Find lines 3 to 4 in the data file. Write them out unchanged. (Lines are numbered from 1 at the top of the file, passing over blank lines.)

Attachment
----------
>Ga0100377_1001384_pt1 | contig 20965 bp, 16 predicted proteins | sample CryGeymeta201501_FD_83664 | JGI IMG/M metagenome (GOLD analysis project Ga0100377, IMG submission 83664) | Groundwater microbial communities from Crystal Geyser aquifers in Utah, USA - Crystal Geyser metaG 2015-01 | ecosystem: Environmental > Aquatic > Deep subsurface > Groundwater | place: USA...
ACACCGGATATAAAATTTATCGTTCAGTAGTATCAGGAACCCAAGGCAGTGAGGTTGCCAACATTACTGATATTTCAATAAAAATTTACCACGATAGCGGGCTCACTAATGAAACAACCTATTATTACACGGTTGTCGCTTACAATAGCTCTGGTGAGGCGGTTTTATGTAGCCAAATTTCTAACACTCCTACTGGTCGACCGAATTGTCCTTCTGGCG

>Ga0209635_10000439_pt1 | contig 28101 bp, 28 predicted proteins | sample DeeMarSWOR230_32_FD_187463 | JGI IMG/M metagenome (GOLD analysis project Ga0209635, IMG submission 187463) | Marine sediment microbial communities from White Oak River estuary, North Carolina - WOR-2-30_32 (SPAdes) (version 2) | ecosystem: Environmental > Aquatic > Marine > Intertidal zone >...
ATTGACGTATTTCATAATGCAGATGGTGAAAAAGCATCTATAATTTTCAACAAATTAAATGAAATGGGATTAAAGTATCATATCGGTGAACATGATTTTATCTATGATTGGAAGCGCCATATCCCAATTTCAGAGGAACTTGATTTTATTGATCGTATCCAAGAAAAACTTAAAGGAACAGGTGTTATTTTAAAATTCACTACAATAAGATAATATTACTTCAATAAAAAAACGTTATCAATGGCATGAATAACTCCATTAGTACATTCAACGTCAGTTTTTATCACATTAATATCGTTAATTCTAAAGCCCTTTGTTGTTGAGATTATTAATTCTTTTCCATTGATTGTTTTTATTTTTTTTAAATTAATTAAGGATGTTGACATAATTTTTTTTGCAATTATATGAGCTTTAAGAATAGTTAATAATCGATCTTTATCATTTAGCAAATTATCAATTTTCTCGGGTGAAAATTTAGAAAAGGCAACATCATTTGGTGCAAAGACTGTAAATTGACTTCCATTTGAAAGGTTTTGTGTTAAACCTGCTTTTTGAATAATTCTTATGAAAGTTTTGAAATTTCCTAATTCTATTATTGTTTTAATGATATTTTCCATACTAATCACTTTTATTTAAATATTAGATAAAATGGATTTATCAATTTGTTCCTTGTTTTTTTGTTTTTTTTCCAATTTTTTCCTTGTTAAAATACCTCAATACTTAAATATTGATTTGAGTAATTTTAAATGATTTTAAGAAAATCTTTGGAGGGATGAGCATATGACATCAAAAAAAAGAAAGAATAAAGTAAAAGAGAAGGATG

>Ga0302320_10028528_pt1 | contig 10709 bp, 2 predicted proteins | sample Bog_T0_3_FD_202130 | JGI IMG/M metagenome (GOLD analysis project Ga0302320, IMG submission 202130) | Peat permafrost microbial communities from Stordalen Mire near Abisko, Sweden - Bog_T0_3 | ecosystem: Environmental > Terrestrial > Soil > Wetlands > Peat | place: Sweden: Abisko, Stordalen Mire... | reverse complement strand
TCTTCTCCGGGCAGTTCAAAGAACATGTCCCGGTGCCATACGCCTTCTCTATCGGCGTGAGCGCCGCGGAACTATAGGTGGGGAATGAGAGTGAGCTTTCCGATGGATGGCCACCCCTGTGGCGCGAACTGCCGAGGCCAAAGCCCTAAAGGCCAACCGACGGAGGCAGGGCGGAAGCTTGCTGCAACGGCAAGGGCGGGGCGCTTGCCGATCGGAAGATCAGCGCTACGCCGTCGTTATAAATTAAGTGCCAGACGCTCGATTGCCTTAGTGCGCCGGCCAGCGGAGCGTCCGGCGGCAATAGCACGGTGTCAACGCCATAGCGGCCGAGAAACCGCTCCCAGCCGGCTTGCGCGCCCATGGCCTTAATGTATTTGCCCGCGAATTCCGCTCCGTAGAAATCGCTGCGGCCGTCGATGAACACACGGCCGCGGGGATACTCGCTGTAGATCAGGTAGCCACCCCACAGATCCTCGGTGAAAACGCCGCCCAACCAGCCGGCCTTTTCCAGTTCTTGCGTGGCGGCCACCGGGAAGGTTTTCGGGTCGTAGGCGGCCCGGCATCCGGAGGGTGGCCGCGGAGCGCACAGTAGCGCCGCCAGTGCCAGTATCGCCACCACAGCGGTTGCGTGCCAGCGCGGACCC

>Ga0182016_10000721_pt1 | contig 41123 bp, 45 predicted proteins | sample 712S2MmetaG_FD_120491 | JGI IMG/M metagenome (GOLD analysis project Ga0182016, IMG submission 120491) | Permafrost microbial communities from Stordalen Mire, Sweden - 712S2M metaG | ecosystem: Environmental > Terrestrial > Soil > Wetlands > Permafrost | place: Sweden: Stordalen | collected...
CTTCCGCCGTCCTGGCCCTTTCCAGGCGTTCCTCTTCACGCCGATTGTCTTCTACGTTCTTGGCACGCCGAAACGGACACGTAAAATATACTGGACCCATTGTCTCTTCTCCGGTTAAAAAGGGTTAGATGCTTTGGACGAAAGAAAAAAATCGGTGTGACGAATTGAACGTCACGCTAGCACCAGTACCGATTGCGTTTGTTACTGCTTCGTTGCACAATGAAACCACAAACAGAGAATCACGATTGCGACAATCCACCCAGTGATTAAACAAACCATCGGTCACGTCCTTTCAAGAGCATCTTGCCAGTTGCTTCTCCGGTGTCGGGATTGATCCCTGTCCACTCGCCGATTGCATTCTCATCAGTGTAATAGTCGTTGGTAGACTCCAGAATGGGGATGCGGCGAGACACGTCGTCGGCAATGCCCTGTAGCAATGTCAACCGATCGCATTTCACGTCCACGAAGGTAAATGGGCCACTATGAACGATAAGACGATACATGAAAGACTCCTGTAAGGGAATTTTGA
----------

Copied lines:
>Ga0209635_10000439_pt1 | contig 28101 bp, 28 predicted proteins | sample DeeMarSWOR230_32_FD_187463 | JGI IMG/M metagenome (GOLD analysis project Ga0209635, IMG submission 187463) | Marine sediment microbial communities from White Oak River estuary, North Carolina - WOR-2-30_32 (SPAdes) (version 2) | ecosystem: Environmental > Aquatic > Marine > Intertidal zone >...
ATTGACGTATTTCATAATGCAGATGGTGAAAAAGCATCTATAATTTTCAACAAATTAAATGAAATGGGATTAAAGTATCATATCGGTGAACATGATTTTATCTATGATTGGAAGCGCCATATCCCAATTTCAGAGGAACTTGATTTTATTGATCGTATCCAAGAAAAACTTAAAGGAACAGGTGTTATTTTAAAATTCACTACAATAAGATAATATTACTTCAATAAAAAAACGTTATCAATGGCATGAATAACTCCATTAGTACATTCAACGTCAGTTTTTATCACATTAATATCGTTAATTCTAAAGCCCTTTGTTGTTGAGATTATTAATTCTTTTCCATTGATTGTTTTTATTTTTTTTAAATTAATTAAGGATGTTGACATAATTTTTTTTGCAATTATATGAGCTTTAAGAATAGTTAATAATCGATCTTTATCATTTAGCAAATTATCAATTTTCTCGGGTGAAAATTTAGAAAAGGCAACATCATTTGGTGCAAAGACTGTAAATTGACTTCCATTTGAAAGGTTTTGTGTTAAACCTGCTTTTTGAATAATTCTTATGAAAGTTTTGAAATTTCCTAATTCTATTATTGTTTTAATGATATTTTCCATACTAATCACTTTTATTTAAATATTAGATAAAATGGATTTATCAATTTGTTCCTTGTTTTTTTGTTTTTTTTCCAATTTTTTCCTTGTTAAAATACCTCAATACTTAAATATTGATTTGAGTAATTTTAAATGATTTTAAGAAAATCTTTGGAGGGATGAGCATATGACATCAAAAAAAAGAAAGAATAAAGTAAAAGAGAAGGATG